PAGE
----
• Should I have landlord insurance coverage? What is the cost?
  • Should I require my tenants to have renters insurance?
  • Could I be a target for a frivolous lawsuit based on my profession or some other reason?

This list is not all inclusive, but is intended to help in the decision on whether or not to dive into the rental real estate market. In speaking with those who have made a full time business of rental real estate, the key to success is VOLUME. That way, costs referenced above can be spread among many properties, and tracked carefully so that adjustments can be made to truly manage properties for the optimal return. As a general rule, casual ownership of rental real estate is a low return/high risk proposition.

IMPORTANT DISCLOSURE INFORMATION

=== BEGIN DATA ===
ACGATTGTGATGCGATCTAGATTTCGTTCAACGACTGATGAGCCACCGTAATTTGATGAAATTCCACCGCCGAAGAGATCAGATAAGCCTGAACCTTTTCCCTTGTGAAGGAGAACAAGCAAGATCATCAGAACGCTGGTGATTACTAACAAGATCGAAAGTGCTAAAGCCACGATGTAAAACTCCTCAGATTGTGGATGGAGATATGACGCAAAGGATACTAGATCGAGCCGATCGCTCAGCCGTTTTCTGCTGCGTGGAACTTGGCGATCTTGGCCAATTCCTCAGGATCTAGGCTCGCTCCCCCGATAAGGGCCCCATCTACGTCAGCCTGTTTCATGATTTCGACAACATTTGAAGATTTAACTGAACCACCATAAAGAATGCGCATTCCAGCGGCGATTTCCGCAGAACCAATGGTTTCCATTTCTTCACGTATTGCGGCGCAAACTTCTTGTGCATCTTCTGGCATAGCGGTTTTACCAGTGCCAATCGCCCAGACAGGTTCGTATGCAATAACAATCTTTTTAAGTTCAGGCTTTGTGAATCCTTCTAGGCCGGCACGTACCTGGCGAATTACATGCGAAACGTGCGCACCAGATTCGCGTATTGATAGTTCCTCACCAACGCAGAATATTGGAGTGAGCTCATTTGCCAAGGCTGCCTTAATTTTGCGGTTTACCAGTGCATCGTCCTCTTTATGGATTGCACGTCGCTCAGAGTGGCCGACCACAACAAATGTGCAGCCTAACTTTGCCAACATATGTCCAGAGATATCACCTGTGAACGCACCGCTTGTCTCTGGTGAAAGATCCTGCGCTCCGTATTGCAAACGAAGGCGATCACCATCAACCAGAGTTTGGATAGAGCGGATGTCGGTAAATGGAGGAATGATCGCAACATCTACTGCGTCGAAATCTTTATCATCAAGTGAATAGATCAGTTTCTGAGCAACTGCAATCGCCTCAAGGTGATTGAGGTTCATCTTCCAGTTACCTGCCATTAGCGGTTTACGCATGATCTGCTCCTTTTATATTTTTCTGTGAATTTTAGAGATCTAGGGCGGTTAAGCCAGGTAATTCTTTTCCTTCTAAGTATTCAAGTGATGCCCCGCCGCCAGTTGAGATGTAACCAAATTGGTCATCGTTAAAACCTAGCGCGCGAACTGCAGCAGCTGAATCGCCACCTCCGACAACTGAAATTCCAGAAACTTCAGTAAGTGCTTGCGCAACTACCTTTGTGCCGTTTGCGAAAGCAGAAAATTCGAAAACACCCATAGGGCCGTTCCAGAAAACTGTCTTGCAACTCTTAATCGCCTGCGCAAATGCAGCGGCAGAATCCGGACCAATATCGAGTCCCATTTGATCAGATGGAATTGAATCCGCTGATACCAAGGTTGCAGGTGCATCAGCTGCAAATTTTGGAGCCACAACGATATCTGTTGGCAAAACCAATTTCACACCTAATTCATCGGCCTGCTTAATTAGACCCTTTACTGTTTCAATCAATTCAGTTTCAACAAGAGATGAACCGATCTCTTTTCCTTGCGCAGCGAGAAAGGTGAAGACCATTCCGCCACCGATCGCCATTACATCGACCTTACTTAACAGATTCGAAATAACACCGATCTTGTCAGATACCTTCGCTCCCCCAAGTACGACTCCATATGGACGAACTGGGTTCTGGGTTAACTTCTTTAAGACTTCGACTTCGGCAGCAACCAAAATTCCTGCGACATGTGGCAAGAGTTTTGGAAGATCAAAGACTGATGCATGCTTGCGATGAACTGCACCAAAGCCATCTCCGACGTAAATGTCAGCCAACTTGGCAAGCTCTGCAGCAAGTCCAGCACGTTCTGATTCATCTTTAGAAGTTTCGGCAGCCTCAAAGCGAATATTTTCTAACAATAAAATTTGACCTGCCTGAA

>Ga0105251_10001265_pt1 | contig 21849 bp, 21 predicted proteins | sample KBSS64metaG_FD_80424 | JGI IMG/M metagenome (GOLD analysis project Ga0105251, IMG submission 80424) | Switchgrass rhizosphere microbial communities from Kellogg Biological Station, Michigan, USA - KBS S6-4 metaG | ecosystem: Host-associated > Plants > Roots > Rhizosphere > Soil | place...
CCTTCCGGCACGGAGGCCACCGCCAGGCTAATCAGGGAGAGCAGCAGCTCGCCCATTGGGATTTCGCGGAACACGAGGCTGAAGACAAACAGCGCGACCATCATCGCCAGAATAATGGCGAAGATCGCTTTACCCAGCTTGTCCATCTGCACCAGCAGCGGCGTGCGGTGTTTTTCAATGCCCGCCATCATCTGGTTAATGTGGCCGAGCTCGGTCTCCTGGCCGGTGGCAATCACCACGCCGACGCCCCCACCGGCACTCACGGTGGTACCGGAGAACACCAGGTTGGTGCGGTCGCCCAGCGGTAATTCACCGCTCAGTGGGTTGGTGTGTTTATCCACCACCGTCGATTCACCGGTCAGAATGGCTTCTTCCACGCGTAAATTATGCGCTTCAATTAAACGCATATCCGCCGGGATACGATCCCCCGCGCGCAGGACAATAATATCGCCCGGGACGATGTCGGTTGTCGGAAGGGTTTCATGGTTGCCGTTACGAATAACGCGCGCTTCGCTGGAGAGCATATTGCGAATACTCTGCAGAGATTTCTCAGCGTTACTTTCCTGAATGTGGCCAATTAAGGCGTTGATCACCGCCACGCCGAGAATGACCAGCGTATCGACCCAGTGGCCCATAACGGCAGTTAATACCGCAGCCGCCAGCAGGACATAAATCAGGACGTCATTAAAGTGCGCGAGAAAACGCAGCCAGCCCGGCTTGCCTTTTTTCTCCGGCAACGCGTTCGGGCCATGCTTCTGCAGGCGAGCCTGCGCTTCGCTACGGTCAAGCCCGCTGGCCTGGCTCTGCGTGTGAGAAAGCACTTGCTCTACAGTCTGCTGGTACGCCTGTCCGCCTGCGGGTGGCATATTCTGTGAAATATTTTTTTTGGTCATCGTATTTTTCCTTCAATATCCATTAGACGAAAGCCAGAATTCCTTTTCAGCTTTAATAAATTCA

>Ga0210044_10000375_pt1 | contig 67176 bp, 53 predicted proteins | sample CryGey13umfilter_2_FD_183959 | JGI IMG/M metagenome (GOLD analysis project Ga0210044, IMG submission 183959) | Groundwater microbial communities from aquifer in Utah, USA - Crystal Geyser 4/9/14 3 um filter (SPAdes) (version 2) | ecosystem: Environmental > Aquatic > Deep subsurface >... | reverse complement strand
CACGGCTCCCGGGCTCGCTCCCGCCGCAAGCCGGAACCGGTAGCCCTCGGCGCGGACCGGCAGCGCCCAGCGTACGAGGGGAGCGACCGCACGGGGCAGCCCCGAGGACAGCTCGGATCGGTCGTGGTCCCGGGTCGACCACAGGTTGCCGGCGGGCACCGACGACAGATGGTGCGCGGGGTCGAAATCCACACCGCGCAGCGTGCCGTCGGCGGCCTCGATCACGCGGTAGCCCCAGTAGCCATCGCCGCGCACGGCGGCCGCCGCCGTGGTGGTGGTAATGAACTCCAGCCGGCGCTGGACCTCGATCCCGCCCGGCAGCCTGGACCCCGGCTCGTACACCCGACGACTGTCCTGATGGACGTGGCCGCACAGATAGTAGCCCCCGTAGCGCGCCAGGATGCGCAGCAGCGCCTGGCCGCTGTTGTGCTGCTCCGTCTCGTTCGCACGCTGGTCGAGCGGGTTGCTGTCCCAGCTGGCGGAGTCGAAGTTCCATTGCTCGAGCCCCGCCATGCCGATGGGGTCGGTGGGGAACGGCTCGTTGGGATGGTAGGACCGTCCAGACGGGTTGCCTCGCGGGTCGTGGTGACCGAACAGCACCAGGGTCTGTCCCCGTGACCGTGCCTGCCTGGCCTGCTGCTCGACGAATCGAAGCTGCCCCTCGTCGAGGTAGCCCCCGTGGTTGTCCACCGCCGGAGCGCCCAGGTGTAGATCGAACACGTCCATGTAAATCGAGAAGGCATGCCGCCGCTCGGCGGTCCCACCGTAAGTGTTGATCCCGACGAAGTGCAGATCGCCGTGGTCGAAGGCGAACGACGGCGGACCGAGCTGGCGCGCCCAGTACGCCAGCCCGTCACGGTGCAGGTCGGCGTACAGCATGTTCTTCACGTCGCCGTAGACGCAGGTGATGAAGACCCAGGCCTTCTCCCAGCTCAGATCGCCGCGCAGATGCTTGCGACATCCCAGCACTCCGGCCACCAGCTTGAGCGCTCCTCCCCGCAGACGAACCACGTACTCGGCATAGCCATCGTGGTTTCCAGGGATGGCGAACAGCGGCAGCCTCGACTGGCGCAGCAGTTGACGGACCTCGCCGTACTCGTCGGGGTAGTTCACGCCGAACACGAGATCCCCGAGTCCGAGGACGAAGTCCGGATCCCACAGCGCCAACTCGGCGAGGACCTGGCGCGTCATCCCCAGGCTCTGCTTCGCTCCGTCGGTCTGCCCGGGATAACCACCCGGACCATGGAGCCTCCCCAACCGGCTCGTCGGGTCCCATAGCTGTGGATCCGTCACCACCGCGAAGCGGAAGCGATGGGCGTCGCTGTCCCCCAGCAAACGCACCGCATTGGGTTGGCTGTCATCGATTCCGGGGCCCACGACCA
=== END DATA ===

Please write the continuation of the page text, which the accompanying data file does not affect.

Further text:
Please remember that past performance may not be indicative of future results. Different types of investments involve varying degrees of risk, and there can be no assurance that the future performance of any specific investment, investment strategy, or product (including the investments and/or investment strategies recommended or undertaken by The Arkansas Financial Group, Inc.-“AFG”), or any non-investment related content, made reference to directly or indirectly in this blog will be profitable, equal any corresponding indicated historical performance level(s), be suitable for your portfolio or individual situation, or prove successful. Due to various factors, including changing market conditions and/or applicable laws, the content may no longer be reflective of current opinions or positions. Moreover, you should not assume that any discussion or information contained in this blog serves as the receipt of, or as a substitute for, personalized investment advice from AFG. Please remember that if you are a AFG client, it remains your responsibility to advise AFG, in writing, if there are any changes in your personal/financial situation or investment objectives for the purpose of reviewing/evaluating/revising our previous recommendations and/or services, or if you would like to impose, add, or to modify any reasonable restrictions to our investment advisory services. To the extent that a reader has any questions regarding the applicability of any specific issue discussed above to his/her individual situation, he/she is encouraged to consult with the professional advisor of his/her choosing. AFG is neither a law firm nor a certified public accounting firm and no portion of the blog content should be construed as legal or accounting advice. A copy of the AFG’s current written disclosure Brochure discussing our advisory services and fees is available for review upon request. Please Note: AFG does not make any representations or warranties as to the accuracy, timeliness, suitability, completeness, or relevance of any information prepared by any unaffiliated third party, whether linked to AFG’s web site or blog or incorporated herein, and takes no responsibility for any such content. All such information is provided solely for convenience purposes only and all users thereof should be guided accordingly.